Everything is freighted with meaning and everyone is suspect in the stage version of “Laura,” playing through May 22 at Stoneham Theatre.
In classic (if somewhat contrived) style, the entire cast of characters gathers at the apartment of a murder victim. Laura was a well-paid, successful advertising executive — an unusual accomplishment for a woman in the 1940s — and all the men in her life seemed to love her with a helpless devotion, chief among them newspaper columnist Waldo Lydecker (Steven Barkhimer). Other men in, and on the margins of, Laura’s life include her fiancé, Shelby (Alexander Molina); Danny (Elliott Purcell), the teenage son of the manager for the building where Laura lived; and now, after the grisly discovery of a shotgun-blast mutilated corpse in Laura’s swanky apartment, New York City police detective Mark McPherson (Alexander Cook), who gazes up at Laura’s portrait with impossible longing.
That portrait is represented here by an empty picture frame that hangs suspended over the set, suggesting the theatrical fourth wall. As characters enter and exit the story — including the devoted and none-too-bright housekeeper, Bessie (Molly Kimmerling); Danny’s resentful mother, Mrs. Dorgan (Liana Asim); and a compelling character credited only as “A Girl” (Jasmine Rush) — lighting designer Deb Sullivan’s busy lighting scheme pours illumination through the empty frame onto an antique vase on the mantle, like sunlight breaking through clouds. (Similar effects spotlight various characters as they deliver noirish dialogue.) There are other props vying for our attention, too, such as a bottle of bourbon — not Laura’s usual brand — found in her liquor cabinet, and a box of jazz records that boasts rarities like a hard-to-find Jelly Roll Morton album. Such telegraphing is like a big wink to the audience: Look! Here’s a clue! But are they clues? Or are we being teased with red herrings?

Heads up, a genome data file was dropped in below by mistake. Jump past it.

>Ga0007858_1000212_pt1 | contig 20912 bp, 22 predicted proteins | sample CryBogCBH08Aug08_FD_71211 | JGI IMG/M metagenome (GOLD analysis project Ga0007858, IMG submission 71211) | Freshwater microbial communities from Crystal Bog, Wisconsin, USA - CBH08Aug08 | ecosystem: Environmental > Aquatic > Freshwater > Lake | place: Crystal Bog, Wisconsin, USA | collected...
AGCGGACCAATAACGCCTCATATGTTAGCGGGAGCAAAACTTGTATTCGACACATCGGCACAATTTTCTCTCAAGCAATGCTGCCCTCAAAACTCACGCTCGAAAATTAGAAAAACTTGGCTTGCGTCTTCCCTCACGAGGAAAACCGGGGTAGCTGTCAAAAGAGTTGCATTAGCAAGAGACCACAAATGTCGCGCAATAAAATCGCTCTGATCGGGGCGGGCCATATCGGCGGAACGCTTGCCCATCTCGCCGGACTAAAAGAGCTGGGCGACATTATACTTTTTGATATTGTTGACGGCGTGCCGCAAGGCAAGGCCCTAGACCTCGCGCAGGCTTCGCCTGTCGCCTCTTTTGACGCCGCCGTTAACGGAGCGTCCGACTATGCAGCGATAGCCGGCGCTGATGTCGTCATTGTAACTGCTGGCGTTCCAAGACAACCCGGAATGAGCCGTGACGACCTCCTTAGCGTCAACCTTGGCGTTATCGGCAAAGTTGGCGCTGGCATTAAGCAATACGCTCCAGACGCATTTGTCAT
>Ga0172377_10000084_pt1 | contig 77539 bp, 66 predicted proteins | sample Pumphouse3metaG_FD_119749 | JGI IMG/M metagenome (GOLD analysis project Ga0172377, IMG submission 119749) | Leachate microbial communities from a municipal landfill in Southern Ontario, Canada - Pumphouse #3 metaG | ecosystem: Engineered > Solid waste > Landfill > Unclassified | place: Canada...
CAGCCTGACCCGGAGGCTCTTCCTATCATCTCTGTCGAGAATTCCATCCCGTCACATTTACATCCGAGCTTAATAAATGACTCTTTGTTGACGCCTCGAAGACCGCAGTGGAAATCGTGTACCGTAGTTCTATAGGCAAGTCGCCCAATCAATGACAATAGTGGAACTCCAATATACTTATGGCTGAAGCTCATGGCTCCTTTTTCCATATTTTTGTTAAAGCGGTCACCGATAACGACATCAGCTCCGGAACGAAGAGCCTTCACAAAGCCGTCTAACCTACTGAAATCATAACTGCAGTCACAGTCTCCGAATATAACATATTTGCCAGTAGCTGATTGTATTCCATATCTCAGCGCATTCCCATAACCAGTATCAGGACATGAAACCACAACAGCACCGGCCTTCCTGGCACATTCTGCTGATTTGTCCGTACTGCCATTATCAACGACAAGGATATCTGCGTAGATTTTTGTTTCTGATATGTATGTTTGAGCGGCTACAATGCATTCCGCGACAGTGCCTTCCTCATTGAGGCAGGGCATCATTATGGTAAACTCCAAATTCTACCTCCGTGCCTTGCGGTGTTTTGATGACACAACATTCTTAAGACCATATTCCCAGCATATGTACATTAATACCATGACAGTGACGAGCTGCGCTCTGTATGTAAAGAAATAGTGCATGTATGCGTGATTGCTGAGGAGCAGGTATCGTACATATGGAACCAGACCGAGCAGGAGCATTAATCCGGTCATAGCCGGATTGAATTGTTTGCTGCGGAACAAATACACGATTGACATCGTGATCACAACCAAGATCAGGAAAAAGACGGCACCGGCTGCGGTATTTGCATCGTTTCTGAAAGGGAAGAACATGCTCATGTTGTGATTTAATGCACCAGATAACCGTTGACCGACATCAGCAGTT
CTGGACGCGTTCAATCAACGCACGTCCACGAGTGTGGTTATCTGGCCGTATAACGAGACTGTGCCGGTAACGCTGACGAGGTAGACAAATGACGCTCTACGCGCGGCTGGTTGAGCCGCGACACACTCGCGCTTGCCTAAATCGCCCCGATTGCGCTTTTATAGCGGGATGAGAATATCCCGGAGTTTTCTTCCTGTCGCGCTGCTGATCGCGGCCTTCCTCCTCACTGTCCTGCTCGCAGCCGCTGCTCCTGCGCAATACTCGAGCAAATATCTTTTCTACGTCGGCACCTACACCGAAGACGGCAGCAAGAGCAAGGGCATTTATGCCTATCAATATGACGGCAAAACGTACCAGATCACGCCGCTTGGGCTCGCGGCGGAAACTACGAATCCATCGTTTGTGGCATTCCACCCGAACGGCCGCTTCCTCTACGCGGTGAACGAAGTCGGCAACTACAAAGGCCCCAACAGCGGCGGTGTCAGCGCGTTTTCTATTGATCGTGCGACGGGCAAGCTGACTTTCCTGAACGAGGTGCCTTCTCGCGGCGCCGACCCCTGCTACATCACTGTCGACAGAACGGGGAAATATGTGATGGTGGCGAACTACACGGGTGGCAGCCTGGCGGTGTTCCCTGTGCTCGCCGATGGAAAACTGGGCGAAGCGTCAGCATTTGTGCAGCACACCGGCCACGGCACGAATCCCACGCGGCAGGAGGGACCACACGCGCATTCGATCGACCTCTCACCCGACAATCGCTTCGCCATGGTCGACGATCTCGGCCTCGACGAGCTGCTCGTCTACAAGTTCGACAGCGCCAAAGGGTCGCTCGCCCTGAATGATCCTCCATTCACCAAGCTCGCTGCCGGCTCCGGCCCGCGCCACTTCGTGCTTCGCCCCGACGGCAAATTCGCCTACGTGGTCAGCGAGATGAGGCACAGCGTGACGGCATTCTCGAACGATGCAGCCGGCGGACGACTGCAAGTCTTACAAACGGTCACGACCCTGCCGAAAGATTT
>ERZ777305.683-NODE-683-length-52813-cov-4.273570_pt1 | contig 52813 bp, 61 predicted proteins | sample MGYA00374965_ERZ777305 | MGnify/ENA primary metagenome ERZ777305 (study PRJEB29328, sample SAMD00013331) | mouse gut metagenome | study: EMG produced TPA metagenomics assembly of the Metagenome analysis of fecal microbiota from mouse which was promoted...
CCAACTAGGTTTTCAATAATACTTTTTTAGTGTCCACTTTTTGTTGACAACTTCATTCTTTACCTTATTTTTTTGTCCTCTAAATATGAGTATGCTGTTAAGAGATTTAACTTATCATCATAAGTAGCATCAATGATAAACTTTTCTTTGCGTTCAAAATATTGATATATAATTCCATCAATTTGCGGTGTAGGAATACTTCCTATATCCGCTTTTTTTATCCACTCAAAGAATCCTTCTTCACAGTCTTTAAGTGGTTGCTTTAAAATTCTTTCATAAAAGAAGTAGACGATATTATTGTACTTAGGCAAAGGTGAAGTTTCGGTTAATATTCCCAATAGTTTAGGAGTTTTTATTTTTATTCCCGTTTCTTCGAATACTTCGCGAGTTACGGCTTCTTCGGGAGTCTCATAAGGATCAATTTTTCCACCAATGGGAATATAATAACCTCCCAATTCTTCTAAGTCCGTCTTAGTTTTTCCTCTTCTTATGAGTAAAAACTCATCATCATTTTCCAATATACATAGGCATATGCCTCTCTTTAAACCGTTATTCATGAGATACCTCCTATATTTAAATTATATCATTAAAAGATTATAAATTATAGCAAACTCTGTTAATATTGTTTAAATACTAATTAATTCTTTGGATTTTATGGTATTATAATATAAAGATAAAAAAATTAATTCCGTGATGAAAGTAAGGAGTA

None of the people coming into Laura’s apartment like pilgrims to a shrine have airtight alibis. Shelby and Danny supposedly — and separately — were at a concert on the night of the murder … or were they? The two offer differing accounts of what composer’s music was on the program. The fussy, sharp-tongued Lydecker claims to have been soaking in the tub with a book in hand. As for Shelby, he might have been keeping company with another woman on the night in question — or even in the victim's apartment, drinking from one of the two glasses found next to Laura’s bed.
There are plenty of suspects, but what motive would any of them have? Danny might envy Laura her records, but would he kill to get them? What about Danny’s mother, who feels that Laura ruined her son’s promising career as a classical pianist by letting him listen to jazz? Then there’s Lydecker, who is clearly coded as gay. Anyone who’s seen many movies from the 1940s knows that in the old days movies treated gay characters as either villains or neutered buffoons. Lydecker, with his mix of malice and catty wit, falls right in the middle.
McPherson works doggedly to solve the mystery, but his investigation is complicated by a new development: He finds himself, like so many other men before him, coming under Laura’s spell.
Otto Preminger's well-regarded 1944 film was an adaptation of a novel by Vera Caspary. The stage adaptation is by George Sklar, and does not credit screenwriters Jay Dratler, Samuel Hoffenstein and Betty Reinhardt, which suggests that Sklar drew directly from Caspary’s novel in writing his script, which differs in a number of ways from the film version. In some respects, the stage version is streamlined; in other ways, however, it’s less economical and lean than the film, which clocks in at an hour and a half. It takes almost that long for the play’s first act to unfold.